Market capitalizations fell by more than 50% for Canadian mining sector in the 12 months ended June 2009
TORONTO, Feb. 25 /CNW/ - Despite higher gold prices, market conditions for the junior mining sector deteriorated in 2009. Towards the end of 2009 gold companies and companies with projects in advanced development benefited from a significant revival of interest. This, according to the annual PricewaterhouseCoopers (PwC) Junior Mine, a review of trends in the TSX Venture Exchange (TSX-V) mining industry released today.
For the twelve months ended June 30, 2009:
- Market capitalizations for both the TSX-V mining sector and the
entire TSX-V dropped by more than 50% from 2008 levels.
- The total market capitalization for the top 100 mining companies on
the TSX-V fell to $8.6 billion, less than half the level for the same
group in 2008 ($18.1 billion).
- Even the top five companies on the list were not immune to the global
financial collapse - their total market capitalization fell from $5.3
billion to $2.7 billion.
"In the 12 months ending June 30, 2009, the global financial crisis eroded the share prices of most junior mining companies and made it nearly impossible for many of them to raise money to finance their projects," says Paul Murphy, partner & west cluster mining industry leader for PwC. "While some investors were prepared to take a chance on production and development companies, exploration companies, or any company perceived to carry a higher investment risk, were left out in the cold."
As the top 100 TSX-V companies tried to conserve cash, exploration spending declined. The top 100 group wrote down a total of $644 million on mineral properties and exploration as projects were either abandoned or put on hold. Stock-based compensation fell in tandem with share prices and was 30% lower than the prior year.
Smaller mining companies merged in order to survive, resulting in a 129% increase in acquisitions by exploration companies in the top 100 in 2009.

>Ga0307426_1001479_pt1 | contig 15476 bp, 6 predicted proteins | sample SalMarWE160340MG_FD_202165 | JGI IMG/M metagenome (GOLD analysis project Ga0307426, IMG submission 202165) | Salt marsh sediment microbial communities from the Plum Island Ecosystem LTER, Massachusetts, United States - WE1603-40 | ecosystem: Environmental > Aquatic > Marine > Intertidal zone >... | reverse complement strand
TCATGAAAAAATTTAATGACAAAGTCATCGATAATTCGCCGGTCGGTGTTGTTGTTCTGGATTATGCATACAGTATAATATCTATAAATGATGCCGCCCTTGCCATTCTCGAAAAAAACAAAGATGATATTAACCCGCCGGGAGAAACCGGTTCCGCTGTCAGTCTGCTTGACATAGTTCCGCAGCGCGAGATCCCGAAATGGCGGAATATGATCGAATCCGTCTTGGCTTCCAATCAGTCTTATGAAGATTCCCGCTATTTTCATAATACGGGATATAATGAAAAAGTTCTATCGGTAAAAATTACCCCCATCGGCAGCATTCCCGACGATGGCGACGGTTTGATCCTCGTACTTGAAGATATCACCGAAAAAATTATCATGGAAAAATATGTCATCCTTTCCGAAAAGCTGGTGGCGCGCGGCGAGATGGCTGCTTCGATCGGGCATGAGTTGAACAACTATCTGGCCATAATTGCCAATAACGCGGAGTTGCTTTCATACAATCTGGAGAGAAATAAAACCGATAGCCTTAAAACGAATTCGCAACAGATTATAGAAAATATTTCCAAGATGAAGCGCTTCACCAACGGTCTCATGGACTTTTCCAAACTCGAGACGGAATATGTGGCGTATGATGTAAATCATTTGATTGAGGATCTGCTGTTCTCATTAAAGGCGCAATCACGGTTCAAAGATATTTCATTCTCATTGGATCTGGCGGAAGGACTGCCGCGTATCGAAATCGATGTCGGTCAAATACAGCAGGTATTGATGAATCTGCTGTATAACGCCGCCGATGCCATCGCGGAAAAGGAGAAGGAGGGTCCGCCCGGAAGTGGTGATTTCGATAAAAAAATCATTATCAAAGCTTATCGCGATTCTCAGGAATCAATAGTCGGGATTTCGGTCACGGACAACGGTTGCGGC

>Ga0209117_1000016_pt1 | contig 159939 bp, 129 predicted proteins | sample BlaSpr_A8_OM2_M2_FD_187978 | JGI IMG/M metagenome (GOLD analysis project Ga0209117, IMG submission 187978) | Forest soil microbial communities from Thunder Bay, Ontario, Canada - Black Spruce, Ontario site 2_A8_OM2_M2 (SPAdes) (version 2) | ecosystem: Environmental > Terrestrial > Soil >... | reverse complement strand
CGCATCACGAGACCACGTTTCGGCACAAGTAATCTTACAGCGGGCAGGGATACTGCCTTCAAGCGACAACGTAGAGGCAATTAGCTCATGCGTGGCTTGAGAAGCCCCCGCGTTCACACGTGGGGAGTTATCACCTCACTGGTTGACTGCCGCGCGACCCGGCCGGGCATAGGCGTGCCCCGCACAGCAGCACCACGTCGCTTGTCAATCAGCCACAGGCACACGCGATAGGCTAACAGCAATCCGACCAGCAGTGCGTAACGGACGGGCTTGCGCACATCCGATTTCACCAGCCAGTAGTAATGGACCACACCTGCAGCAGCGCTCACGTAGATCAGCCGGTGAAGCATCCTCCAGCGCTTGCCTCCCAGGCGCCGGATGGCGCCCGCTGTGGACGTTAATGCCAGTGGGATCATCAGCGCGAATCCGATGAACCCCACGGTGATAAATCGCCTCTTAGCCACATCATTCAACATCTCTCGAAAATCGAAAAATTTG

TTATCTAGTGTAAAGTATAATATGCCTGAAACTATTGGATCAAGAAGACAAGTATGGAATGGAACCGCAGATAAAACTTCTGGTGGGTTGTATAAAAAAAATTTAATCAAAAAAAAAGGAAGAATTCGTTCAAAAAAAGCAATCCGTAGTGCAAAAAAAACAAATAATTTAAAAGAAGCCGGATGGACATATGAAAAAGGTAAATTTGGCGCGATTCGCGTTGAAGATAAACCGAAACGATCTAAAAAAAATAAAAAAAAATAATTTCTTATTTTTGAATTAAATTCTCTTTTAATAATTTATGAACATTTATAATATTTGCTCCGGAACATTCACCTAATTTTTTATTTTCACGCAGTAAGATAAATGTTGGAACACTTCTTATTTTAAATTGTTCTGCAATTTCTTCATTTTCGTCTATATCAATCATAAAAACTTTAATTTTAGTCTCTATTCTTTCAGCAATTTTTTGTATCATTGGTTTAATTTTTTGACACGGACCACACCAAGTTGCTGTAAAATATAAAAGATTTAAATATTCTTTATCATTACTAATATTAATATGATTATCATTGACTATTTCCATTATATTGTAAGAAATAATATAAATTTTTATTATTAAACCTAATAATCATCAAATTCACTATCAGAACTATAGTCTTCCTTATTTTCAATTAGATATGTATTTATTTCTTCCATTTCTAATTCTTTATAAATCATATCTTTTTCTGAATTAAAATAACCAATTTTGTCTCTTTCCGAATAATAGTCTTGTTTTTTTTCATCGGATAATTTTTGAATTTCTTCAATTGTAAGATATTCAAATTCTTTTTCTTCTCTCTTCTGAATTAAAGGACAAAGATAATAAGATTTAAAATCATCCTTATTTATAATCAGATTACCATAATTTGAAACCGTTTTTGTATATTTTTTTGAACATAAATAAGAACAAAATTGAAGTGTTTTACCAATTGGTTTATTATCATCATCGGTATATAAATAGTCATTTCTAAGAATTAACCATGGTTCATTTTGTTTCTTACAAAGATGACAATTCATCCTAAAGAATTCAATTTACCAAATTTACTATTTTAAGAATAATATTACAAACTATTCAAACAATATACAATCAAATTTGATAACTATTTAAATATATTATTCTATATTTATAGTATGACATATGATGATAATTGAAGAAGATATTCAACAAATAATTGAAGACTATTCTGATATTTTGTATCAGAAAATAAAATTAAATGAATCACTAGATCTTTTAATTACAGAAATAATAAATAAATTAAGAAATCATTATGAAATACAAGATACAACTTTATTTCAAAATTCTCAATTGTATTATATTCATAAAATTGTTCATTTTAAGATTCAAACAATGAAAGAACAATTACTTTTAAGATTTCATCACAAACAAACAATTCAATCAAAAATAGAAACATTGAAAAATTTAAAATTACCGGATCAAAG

Cash available to the junior mining sector was beginning to dry up in 2008 and financing became even more challenging for the top 100 in the first half of 2009. For the year ended June 30, cash provided by financing activities (both debt and equity) dropped 21% to $1.5 billion. Expenses also declined as companies found ways to economize.
Of the top 100 companies in 2008, only 48 remain in the 2009 top 100 list. Most of the remainder dropped off the list as their market capitalizations fell, while eight - five of them gold companies - graduated to the TSX and another seven were acquired. The 100th company on the 2009 list had a market capitalization of $25.7 million in 2009, compared to $72 million in 2008, reflecting the serious deterioration in market conditions for the junior mining sector.
Nevertheless, mining remained the dominant sector on the TSX-V in 2009, with the number of listed mining companies increasing to 1,084, or 48% of TSX-V listed companies, up from 44% in 2008.
"Despite a difficult year, there were signs in late 2009 that the market was beginning to open to the junior mining sector," says Murphy. "Prices of metals and other commodities are slowly reconsolidating as demand for raw materials to build infrastructure in the developing world increases. Furthermore, precious metals are expected to remain strong under a declining U.S. dollar and a threat of higher inflation."
Murphy concludes, "It will be the junior sector that qualifies the next generation of mineral deposits. The Chinese, in particular, are making strategic investments in Canadian juniors and their projects in order to decrease their reliance on Australia and Africa for raw materials. Several multi-million dollar acquisitions of Canadian mineral assets by the Chinese took place in the latter half of 2009."
For more information, please visit www.pwc.com/ca/mining;
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